1.6" Pyritized Sea Star (Bundenbachia) Fossil - Bundenbach, Germany

This is a 1.6" wide, pyritized sea star (Bundenbachia beneckei) from the Hunsrück Slate of Germany. All of the organic material has been replaced by pyrite. This is an incredible rare form of preservation and makes for a very striking specimen.

It comes with an acrylic display stand.

Most of the Bundenbach quarries have been closed for some time, so a very limited amount of material is coming to market from this area.

The lower Devonian (lower Emsian) slates from Bundenback have been quarried for roofing material for centuries. Quarrying continued until the 1960s, when the competition from cheaper synthetic or imported slate resulted in production decline. The last pit closed in 2000. Mining of Hunsrück slate was important for the discovery of Paleozoic fossils. Although not rare, fossils can only be found through extensive mining and time-consuming preparation: fossils are hard to see lying under the surface of dark slate. But in 1970, Wilhelm Stürmer, a chemical physicist and radiologist, developed a new method to examine the Hunsrück slate fossils using medium energy X-rays.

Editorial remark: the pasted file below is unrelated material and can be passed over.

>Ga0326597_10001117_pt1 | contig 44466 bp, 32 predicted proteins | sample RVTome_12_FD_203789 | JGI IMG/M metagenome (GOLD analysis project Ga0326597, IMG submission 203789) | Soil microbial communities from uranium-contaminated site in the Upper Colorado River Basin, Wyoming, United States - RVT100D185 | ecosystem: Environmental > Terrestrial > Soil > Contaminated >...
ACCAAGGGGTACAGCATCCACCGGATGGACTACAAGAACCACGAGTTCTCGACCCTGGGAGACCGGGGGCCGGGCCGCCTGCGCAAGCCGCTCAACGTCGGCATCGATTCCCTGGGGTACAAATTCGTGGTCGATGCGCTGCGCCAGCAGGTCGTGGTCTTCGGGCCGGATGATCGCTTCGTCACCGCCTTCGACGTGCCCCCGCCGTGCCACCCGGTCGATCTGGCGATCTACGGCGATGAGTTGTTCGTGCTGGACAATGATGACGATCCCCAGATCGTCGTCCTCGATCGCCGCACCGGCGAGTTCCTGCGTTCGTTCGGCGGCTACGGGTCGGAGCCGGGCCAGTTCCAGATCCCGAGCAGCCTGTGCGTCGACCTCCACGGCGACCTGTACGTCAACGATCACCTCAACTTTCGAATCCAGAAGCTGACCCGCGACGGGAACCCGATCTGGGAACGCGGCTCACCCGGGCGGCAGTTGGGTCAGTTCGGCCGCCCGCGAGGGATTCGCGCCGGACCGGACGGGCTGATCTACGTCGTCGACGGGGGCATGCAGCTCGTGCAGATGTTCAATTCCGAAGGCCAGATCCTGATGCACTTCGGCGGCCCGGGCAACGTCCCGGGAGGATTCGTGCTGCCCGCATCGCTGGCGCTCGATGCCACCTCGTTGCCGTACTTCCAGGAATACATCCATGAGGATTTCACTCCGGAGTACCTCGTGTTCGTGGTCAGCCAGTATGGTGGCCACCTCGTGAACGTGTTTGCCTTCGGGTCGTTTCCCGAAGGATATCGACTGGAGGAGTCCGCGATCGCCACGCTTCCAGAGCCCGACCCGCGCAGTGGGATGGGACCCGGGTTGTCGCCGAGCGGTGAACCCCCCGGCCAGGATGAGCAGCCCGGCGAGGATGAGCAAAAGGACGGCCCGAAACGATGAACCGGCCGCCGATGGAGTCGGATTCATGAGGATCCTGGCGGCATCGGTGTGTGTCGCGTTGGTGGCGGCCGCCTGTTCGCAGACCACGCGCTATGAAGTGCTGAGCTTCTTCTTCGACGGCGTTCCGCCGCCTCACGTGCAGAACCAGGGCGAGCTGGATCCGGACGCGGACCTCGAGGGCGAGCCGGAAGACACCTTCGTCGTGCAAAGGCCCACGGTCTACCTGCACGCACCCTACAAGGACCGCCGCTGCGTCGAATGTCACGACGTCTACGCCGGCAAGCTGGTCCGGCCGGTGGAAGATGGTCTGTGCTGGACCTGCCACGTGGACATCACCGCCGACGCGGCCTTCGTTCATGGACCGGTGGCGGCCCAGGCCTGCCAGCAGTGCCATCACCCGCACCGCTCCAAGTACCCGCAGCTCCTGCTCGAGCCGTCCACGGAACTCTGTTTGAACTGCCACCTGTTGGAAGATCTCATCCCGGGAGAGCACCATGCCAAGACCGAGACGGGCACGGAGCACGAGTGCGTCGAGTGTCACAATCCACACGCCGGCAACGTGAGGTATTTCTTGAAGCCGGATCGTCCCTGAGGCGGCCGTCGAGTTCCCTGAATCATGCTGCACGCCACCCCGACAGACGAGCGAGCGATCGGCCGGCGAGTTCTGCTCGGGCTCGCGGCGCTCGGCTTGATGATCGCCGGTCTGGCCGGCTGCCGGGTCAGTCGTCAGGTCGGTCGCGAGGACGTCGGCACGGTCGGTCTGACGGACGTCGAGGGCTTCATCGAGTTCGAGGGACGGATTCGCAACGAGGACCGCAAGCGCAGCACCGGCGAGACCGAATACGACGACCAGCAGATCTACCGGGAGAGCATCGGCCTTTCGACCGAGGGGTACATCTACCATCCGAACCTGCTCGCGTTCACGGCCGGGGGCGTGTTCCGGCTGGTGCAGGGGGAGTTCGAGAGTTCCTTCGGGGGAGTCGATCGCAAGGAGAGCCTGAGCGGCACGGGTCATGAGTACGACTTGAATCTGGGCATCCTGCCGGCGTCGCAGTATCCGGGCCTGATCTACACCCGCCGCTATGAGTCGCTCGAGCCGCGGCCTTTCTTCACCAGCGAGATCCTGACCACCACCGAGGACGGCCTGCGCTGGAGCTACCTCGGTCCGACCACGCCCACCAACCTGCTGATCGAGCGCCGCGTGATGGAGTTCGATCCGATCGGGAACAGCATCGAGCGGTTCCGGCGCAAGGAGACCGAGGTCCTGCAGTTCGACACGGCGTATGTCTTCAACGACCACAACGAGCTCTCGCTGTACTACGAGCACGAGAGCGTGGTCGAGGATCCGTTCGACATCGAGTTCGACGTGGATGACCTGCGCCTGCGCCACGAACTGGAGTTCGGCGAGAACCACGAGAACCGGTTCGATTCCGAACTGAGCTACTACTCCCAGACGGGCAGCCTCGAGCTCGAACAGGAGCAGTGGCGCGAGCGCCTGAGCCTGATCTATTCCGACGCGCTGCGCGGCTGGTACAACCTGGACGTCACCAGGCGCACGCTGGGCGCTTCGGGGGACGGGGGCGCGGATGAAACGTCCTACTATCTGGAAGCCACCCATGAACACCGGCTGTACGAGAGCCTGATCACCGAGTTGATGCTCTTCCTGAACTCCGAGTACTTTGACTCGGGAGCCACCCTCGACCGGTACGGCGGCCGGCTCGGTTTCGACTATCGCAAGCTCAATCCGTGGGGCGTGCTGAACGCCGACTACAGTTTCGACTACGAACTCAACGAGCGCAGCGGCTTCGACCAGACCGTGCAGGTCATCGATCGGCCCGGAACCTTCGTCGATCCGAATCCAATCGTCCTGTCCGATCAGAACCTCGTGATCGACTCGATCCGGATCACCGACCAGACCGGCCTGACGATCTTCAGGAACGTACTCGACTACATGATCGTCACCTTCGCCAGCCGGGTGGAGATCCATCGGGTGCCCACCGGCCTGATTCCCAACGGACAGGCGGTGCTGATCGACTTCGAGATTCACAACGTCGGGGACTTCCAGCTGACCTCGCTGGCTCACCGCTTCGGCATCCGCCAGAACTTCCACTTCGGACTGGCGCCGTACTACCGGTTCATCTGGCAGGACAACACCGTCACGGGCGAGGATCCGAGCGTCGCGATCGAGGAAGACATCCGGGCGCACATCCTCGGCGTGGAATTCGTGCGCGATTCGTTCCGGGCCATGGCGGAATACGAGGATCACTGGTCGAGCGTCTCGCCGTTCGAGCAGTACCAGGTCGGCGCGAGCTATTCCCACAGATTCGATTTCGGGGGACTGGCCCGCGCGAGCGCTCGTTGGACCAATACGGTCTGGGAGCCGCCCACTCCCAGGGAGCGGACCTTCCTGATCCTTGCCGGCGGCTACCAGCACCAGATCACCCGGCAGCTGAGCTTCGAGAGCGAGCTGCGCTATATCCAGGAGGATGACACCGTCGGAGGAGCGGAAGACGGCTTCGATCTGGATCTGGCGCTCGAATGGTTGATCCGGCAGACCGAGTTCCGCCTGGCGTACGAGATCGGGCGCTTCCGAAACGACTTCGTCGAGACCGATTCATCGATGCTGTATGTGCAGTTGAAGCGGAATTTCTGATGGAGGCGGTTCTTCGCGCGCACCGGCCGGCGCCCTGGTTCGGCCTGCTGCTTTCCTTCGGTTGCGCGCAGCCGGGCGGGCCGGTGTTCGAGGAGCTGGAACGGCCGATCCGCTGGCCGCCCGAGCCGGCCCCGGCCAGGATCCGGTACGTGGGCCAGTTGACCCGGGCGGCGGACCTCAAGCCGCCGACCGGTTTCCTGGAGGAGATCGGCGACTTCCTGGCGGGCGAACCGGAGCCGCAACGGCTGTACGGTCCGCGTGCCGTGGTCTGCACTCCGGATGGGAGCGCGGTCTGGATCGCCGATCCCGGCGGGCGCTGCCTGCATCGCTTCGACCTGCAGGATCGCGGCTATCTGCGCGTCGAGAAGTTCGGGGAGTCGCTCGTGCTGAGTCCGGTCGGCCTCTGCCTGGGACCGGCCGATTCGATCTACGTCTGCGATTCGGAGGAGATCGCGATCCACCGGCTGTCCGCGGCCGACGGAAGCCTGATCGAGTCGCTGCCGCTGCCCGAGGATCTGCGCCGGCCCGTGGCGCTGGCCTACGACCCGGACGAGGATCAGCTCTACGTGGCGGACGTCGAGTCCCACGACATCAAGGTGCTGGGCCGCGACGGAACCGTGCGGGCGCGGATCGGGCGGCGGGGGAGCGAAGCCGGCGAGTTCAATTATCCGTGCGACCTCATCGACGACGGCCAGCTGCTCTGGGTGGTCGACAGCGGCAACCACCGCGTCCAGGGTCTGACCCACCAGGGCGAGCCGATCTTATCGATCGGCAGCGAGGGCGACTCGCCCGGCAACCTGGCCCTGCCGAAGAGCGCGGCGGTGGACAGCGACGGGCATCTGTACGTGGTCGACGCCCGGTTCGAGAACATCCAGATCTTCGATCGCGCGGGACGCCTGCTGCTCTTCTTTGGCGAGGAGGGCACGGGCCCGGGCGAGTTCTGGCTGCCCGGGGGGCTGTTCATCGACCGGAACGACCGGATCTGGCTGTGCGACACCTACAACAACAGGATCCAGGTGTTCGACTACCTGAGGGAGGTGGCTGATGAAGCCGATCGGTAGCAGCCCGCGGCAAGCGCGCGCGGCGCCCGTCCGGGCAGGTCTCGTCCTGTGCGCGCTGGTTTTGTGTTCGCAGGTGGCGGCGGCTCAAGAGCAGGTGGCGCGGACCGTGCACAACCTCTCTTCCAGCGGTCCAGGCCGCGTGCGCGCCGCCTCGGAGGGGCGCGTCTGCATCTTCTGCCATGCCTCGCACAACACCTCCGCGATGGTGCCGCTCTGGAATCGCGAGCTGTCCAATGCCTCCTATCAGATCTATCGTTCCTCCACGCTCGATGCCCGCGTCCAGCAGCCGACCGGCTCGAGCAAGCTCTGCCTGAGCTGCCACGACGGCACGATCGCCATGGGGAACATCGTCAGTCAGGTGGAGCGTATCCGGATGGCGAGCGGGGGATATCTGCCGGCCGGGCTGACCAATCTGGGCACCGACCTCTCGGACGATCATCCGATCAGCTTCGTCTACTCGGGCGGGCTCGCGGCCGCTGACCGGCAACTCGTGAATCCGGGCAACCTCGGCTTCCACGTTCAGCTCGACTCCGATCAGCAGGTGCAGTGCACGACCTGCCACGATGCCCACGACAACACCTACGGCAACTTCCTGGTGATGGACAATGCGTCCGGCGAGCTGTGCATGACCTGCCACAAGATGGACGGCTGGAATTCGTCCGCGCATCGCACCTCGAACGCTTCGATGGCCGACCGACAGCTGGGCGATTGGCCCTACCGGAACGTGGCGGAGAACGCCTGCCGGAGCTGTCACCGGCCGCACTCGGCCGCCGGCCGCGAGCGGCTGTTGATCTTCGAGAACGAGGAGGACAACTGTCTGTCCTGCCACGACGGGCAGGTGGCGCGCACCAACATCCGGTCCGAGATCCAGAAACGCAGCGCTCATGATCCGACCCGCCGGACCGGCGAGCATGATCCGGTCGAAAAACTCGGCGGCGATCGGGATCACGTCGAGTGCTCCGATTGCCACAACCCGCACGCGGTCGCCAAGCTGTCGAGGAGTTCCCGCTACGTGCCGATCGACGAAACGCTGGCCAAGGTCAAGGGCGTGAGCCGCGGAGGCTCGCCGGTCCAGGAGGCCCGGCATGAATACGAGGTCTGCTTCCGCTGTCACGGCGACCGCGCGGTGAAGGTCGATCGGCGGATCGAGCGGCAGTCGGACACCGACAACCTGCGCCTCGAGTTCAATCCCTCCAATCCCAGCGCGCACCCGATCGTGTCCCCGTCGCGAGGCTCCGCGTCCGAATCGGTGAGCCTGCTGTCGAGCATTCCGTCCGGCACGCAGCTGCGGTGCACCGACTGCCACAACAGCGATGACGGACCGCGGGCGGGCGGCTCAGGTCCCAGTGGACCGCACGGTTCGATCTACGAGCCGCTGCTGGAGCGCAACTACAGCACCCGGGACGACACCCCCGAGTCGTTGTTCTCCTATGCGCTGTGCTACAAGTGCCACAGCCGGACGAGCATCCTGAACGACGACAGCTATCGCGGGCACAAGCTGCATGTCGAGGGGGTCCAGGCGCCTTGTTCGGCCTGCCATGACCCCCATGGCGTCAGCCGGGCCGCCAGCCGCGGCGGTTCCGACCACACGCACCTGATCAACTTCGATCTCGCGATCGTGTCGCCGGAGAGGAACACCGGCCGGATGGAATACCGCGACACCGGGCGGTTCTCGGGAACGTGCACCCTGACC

The Bundenbach “Hunsruck Slate" is famous for yielding one of the most important assemblages of Paleozoic fossils, representing 260 animal species including mollusks, echinoderms and arthropods, of which the phacopid trilobite Chotecops is certainly the most abundant.

Bundenbachia beneckei
Bundenbach, Germany
Hunsrück Slate
Starfish: 1.6" wide, Slate: 7 x 7"
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